Sie sind auf Seite 1von 3

Bona fide delay can be condoned even if it defeats the right accrued to the other party on account of the

Limitation Act, 1963

As per the general rule laid down in Section 3 of the Limitation Act, 1963 every suit, appeal or application filed after the period of limitation shall be dismissed. In respect of appeals and applications, Section 5 of the Limitation Act, 19631, provides for extension of time and condonation of delay. The provision provides for relief in the form of condonation of delay in cases where the appellant had sufficient cause for not making the application/appeal, and the court in such cases may hear the case on its merits. It is usually the intention of the courts, as proven by a plethora of cases, to interpret the statute of condonation of delay in a liberal manner 2, but while doing so the courts take into account two conflicting considerations: That the court cannot dismiss a case simply on the ground of technicalities, and thus tries to decide on the basis of merits. But the court must also not forget that at the appellants delay, a right in the favour of the defendant is created and the same cannot be dismissed without serious consideration.3 Sufficient Cause Section 5 of the Limitation Act, 1963 can be applied only in cases where the plaintiff can prove that there is a sufficient cause that caused the delay. The statute gives no explanation of the phrase, which leaves it to the discretion of the judges who adjudge the situation, based on the circumstantial strength of each case. However, the courts are in the trend of giving a somewhat liberal interpretation to the provision of condonation of delay, in order to serve the cause of justice 4. In the case of Collector (LA) v. Katiji5 the Supreme Court laid down certain guidelines in order to give a more comprehensive interpretation to the phrase, the court laid down: That ordinarily a litigant/appellant does not benefit out of a late application.

The delay must be so explained in every case whereby a chronological set of events must be produced in order to convince the court.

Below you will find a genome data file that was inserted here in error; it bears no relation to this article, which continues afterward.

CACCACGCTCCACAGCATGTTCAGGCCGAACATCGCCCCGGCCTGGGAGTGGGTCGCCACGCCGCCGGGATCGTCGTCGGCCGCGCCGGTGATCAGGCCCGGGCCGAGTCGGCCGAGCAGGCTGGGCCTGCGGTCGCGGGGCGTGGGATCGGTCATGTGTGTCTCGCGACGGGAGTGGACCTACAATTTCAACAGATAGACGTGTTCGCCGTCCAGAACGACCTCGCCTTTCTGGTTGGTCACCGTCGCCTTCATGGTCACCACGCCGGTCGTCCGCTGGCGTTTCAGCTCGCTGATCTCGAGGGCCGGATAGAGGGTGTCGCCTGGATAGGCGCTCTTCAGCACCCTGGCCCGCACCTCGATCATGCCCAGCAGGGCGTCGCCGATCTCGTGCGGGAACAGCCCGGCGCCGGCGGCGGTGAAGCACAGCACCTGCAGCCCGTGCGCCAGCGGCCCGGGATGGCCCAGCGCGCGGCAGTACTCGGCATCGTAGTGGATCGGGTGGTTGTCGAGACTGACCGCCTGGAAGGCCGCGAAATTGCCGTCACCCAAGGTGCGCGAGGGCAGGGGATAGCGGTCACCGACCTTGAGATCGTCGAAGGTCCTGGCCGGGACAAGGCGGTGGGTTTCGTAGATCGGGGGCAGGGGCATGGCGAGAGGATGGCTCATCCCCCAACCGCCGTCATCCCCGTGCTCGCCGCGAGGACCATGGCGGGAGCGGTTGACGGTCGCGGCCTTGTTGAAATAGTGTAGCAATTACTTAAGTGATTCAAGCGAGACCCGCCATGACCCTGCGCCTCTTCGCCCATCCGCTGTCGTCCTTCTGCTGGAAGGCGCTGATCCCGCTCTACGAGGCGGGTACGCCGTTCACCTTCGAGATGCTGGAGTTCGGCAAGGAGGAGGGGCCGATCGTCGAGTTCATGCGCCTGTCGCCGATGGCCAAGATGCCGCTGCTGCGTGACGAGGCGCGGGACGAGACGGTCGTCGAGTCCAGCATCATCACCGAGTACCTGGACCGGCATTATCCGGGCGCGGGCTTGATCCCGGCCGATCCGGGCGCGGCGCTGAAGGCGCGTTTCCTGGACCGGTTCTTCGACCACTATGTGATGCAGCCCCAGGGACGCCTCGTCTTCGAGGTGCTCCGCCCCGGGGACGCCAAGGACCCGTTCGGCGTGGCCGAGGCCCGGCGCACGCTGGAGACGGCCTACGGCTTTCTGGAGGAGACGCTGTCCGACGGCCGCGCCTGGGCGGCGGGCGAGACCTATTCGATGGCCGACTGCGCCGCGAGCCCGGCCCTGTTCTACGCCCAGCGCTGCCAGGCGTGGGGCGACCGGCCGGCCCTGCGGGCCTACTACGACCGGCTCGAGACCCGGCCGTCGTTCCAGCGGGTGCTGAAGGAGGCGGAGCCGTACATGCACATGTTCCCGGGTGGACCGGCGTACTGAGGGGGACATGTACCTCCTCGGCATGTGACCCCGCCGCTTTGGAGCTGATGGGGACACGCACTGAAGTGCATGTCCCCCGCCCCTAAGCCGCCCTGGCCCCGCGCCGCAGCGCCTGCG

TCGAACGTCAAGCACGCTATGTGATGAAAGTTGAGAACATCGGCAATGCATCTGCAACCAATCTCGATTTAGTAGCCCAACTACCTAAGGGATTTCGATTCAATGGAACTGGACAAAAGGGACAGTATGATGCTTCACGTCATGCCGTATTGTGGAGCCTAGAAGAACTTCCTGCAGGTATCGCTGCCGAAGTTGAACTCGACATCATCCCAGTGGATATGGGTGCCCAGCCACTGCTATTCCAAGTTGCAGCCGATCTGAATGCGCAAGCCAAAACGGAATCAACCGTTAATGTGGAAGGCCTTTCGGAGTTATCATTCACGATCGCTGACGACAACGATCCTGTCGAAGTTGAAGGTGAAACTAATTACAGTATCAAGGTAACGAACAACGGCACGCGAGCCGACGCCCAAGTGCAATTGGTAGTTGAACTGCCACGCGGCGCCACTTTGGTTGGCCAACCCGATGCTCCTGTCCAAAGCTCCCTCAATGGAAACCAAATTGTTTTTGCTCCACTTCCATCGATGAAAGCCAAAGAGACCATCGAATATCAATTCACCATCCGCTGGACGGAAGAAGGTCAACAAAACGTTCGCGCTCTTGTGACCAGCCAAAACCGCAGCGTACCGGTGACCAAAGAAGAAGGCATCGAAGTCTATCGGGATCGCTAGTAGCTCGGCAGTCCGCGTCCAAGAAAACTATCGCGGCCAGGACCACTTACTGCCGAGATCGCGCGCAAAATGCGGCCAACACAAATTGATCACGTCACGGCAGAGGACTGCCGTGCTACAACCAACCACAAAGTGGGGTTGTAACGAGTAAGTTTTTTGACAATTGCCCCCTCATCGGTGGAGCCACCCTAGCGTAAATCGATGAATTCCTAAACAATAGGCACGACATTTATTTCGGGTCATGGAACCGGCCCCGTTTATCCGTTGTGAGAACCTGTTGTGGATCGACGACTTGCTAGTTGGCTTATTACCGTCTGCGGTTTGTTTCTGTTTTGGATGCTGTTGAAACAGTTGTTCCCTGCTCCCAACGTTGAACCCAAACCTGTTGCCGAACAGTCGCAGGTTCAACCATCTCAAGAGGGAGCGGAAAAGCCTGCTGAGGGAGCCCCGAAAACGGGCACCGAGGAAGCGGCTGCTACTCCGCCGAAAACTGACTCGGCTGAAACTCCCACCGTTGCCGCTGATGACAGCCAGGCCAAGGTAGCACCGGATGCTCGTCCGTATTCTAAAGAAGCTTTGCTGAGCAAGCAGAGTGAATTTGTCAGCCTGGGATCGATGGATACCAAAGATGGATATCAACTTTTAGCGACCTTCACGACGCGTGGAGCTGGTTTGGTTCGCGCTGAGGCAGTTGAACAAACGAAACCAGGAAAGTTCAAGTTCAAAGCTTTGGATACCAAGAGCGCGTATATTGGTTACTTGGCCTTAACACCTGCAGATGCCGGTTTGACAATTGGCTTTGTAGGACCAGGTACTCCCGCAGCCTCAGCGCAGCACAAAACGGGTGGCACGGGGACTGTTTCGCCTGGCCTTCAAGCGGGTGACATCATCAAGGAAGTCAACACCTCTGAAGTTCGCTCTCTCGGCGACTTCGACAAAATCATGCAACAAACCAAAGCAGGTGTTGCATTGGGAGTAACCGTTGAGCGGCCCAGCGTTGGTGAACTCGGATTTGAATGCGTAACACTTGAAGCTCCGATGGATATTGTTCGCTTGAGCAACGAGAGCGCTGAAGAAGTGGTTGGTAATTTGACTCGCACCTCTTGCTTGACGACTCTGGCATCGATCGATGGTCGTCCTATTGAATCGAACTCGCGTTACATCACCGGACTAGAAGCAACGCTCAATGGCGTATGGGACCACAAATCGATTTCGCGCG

When substantial justice and technical considerations are made to face each other, the cause of substantial justice would overrule the technicalities. [Strictly applying to a non-deliberate delay]

The cause of justice may not be served, as a lot of meritorious cases may lose their chance, if the provisions are applied strictly but on the hindside the appellant can never benefit out of an unfair circumstance.

In recent cases----give few examples the court has reiterated the principles related to the condonation of delay by stating that the phrase sufficient cause should be given a rational and pragmatic construction. The court has also laid down that in instances of delay on bona fide grounds, the court must take into account whether these reasons could have been avoided by a person acting under normal care and caution6. The 89th Law Commission Report on the Limitation Act, has recommended certain changes in section 5 of the Limitation Act, 1963 in order to give the section a wider meaning and to prevent instances of obstruction to justice 7. The Commission recommended that under the section, instances where the appellant has been misled by the court or any legal practitioner must also be covered as it would come under sufficient cause. The commission has further recommended that the advise that was given by the practitioner was in relation to the particular appeal/application and that it was given in good faith and in writing. Thus it is clear that the courts are willing to take a liberal approach for considering matters provided that the cause of delay can be adequately justified. In cases where the delay is deliberate and the guidelines are not in favour of the applicant then the right that the defendant gets in favour of himself will become enforceable. Bona fide grounds need to be justified in order to come under the ambit of sufficient cause of s.5 of the Limitation Act, 1963.

REFERENCES 1. Section 5, The Limitation Act, 1963, reads:mention section 3 also Extension of prescribed period in certain cases. Any appeal or any application, other than an application under any of the provisions of Order XXI of the Code of Civil Procedure, 1908 (5 of 1908 ), may be admitted after the prescribed period if the appellant or the applicant satisfies the court that he had sufficient cause for not preferring the appeal or making the application within such period. Explanation.- The fact that the appellant or the applicant was misled by any order, practice or judgment of the High Court in ascertaining or computing the prescribed period may be sufficient cause within the meaning of this section. 2. Coal India Limited and Anr . vs . Ujjal Transport Agency and Ors, AIR 2011SC 503; Ketan V . Parekh vs . Special Director , Directorate of Enforcement and Anr, AIR 2012 SC 683; Perumon Bhagvathy Devaswom v. Bhargavi Amma (2008) 8 SCC 321; Balwant Singh vs Jagdish Singh & Ors., AIR 2010 SC 3043 3. Ram Nath Sao v. Gobardhan Sao, (2002) 3 SCC 195 4. Plasto Pack v. Ratnakar Bank Ltd., (2001) 6 SCC 683; Ram Nath Sao v. Gobardhan Sao, (2002) 3 SCC 195 5. Collector (LA) v. Katiji, (1987) 2 SCC 107 6. Balwant Singh vs Jagdish Singh & Ors., AIR 2010 SC 3043 7. Chapter 5, 89th Law Commission Report